us by our Lord, to the petition, "Forgive us our debts," he 
burst into a paroxysm of tears. " I have done wrong," was his 
agonized cry. " God cannot forgive me ! " As his life developed, 
everything was brought by him under the law of duty. He 
acted habitually as the philosopher Immanuel Kant taught it 
is the duty of every man to act, — from maxims, that is, rules of 
conduct fit to be regarded as universal laws of nature. 

The pastor of a neighboring church, in noting Dr. Sweet- 
ser's symmetrical character, summed up the impression he 
made on men in precepts such as these, — as though the 
man's life, as known to his fellow-men, were a transcript and 
expression of the noblest ethics : — 

" Work and plan everywhere, not for the day, but for life."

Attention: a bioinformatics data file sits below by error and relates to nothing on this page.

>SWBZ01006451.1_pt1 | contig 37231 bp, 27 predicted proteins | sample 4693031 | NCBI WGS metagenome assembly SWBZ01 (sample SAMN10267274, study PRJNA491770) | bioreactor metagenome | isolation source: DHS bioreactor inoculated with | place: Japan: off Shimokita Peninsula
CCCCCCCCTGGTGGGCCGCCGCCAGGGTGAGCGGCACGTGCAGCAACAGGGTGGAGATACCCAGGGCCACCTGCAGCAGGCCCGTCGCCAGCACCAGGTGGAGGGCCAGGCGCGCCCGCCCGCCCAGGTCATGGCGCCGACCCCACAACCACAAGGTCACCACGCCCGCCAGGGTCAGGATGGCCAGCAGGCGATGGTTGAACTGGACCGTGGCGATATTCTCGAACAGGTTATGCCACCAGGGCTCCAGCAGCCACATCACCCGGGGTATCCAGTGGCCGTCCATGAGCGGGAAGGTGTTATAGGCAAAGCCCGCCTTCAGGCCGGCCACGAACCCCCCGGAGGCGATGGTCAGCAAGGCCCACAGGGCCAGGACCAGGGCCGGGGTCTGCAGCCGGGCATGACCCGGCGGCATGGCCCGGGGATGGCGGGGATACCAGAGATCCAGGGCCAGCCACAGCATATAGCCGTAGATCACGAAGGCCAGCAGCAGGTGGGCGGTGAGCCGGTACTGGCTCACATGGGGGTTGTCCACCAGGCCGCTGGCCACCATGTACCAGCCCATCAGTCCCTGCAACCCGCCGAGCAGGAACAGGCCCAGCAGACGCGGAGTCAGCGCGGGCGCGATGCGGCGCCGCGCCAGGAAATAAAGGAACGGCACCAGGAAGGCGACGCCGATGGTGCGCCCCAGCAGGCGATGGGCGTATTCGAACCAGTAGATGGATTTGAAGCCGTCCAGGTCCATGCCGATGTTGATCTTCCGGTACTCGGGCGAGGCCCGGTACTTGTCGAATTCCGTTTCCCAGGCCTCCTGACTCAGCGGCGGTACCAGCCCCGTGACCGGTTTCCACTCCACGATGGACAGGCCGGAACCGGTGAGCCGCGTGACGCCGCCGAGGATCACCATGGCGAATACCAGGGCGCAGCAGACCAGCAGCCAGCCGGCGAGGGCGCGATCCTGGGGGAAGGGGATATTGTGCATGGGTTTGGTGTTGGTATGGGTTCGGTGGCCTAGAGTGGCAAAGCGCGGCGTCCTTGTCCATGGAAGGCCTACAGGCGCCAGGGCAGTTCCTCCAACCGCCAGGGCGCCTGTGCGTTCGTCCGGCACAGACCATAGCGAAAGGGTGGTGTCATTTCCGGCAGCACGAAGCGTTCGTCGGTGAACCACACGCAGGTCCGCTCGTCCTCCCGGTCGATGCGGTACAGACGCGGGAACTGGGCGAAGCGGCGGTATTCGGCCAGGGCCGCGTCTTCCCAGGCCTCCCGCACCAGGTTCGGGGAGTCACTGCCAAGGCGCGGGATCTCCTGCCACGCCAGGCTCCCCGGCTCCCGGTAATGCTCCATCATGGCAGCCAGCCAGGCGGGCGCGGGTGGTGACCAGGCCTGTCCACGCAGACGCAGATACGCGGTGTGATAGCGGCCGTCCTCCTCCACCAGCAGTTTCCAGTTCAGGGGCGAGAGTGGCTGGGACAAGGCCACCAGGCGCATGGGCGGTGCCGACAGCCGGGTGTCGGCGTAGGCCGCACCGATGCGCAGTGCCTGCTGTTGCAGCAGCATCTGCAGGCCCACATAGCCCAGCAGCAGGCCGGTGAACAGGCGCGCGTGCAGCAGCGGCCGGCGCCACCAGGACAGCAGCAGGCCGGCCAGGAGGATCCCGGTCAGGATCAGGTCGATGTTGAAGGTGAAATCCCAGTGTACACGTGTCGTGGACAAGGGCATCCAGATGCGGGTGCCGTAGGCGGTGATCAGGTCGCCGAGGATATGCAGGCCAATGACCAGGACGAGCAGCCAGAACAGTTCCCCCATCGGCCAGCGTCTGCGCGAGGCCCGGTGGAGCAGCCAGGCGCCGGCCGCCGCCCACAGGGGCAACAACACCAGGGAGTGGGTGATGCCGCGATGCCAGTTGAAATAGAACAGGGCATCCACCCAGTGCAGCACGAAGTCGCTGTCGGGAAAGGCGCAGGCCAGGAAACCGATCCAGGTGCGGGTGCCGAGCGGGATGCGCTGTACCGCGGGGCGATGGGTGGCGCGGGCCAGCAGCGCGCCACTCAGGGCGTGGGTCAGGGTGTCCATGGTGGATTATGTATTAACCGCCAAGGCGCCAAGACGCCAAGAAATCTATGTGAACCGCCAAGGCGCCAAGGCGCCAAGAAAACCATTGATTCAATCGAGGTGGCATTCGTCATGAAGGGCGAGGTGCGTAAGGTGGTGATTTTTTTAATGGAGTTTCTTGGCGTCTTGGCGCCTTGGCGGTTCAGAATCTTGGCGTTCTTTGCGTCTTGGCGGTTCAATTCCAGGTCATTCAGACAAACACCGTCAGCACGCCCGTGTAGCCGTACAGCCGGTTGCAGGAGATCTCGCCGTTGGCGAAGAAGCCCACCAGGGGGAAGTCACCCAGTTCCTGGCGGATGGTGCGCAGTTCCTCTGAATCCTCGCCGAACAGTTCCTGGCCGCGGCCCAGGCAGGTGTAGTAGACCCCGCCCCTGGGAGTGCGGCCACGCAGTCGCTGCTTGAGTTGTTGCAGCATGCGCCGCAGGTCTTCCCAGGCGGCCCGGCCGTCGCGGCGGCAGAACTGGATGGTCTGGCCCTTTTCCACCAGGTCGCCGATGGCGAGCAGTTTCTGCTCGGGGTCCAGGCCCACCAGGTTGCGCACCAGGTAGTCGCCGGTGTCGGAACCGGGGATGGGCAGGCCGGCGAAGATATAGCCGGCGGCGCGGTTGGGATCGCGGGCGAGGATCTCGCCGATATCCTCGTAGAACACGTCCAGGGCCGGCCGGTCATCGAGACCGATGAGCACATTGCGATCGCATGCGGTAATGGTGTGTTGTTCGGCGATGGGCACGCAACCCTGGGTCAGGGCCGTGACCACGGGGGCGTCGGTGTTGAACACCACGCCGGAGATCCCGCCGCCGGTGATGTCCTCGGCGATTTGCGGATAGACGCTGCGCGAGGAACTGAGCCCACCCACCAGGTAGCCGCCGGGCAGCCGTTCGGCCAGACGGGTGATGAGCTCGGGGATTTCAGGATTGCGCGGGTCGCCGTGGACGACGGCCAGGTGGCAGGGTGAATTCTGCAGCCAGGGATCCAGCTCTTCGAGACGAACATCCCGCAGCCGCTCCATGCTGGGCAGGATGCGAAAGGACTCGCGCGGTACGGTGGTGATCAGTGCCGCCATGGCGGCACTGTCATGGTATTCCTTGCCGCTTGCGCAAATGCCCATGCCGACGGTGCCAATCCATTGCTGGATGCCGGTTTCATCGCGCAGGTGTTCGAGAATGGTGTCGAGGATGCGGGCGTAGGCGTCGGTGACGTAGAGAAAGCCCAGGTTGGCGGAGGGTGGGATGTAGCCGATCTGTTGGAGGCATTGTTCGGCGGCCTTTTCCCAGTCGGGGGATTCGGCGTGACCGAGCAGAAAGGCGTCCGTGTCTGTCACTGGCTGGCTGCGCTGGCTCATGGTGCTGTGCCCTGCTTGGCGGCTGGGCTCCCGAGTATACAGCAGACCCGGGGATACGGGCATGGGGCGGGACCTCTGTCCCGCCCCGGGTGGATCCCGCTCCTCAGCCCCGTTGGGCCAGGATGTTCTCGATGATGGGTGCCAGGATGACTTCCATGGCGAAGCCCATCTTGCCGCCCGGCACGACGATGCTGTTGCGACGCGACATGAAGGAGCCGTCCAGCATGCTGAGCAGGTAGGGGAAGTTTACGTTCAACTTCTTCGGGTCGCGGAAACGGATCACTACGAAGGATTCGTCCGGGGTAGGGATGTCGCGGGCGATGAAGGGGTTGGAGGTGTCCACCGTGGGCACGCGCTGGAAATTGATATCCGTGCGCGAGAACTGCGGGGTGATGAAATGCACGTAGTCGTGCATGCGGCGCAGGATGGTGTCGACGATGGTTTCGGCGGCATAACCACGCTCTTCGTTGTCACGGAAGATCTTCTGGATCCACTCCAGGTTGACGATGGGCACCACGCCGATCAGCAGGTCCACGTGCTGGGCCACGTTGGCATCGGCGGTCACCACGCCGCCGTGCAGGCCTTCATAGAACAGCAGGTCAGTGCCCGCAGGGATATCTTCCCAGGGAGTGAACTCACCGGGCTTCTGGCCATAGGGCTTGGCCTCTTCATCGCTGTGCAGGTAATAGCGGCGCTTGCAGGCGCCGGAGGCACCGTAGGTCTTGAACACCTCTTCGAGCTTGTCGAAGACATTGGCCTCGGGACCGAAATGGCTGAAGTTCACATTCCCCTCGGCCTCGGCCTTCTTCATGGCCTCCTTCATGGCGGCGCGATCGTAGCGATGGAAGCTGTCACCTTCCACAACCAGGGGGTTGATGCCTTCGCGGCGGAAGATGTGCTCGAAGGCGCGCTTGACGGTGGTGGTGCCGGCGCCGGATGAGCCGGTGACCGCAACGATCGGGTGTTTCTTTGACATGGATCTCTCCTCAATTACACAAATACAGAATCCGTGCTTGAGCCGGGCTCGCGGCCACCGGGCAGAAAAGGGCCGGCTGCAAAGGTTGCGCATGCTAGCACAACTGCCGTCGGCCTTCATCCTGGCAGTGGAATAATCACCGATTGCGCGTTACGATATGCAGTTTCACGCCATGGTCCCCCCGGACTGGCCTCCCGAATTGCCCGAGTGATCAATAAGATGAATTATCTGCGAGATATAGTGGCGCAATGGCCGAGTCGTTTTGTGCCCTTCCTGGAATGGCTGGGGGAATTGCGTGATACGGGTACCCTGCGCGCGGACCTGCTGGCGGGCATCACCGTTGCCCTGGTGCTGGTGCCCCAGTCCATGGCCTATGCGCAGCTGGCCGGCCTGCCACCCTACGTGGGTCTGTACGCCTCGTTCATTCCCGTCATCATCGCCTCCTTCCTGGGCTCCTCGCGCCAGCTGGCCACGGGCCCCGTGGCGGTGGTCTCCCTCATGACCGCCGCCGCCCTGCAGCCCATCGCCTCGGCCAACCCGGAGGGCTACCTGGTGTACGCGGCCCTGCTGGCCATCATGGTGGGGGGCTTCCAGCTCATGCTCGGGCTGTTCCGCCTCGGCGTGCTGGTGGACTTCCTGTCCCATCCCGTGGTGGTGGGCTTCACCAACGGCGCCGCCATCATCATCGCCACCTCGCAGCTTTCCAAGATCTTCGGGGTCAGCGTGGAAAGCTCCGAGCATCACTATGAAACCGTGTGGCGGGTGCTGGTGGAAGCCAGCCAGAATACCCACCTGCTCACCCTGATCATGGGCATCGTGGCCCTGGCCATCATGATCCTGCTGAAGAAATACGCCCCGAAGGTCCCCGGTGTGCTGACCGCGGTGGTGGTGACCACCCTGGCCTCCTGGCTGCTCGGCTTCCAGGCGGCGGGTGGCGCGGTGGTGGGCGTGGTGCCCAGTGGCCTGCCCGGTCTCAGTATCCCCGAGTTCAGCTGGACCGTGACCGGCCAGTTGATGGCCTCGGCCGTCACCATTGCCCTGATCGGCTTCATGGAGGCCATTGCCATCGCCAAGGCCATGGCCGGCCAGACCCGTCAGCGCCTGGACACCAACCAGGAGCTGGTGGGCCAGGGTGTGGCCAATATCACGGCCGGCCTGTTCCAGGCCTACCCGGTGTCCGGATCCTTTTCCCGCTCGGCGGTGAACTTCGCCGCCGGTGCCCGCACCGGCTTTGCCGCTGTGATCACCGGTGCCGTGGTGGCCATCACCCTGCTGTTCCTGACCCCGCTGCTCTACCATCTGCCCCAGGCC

u Do the things that are good to remember." 

" Work hard, but do not advertise either your work or yourself." 

"Purity is the best prudence." 

" To be true is a greater joy than to be applauded." 

" Do not handle sacred things roughly." 

<4 Hide your own sorrows and troubles, but proclaim the truth that gives 
you strength." 

" Any work is narrow that does not consider the whole world, and any- 
thing short of * to every creature ' is selfishness." 

And this moral symmetry was due in part to a habit, 
early formed, of most thorough self-examination. I may not 
violate the sanctities of that personal scrutiny and judgment 
in which, as in the presence of God, and for his own improve- 
ment, he wrote out his consciousness of defects of temper, of 
purpose, of self-control, and his many experiences of baffled 
and defeated resolution, and pleaded for forgiveness and help ; 
yet it was by all this discipline and inward wrestling and self- 
judgment that he won a moral superiority which inspired an 

1 In his very beautiful delineation of the late Secretary Treat's excellences as a 
counsellor, Dr. Sweetser, it has been justly said, was unconsciously depicting his 
own character. (See Missionary Herald, May, 1877, p. 135.)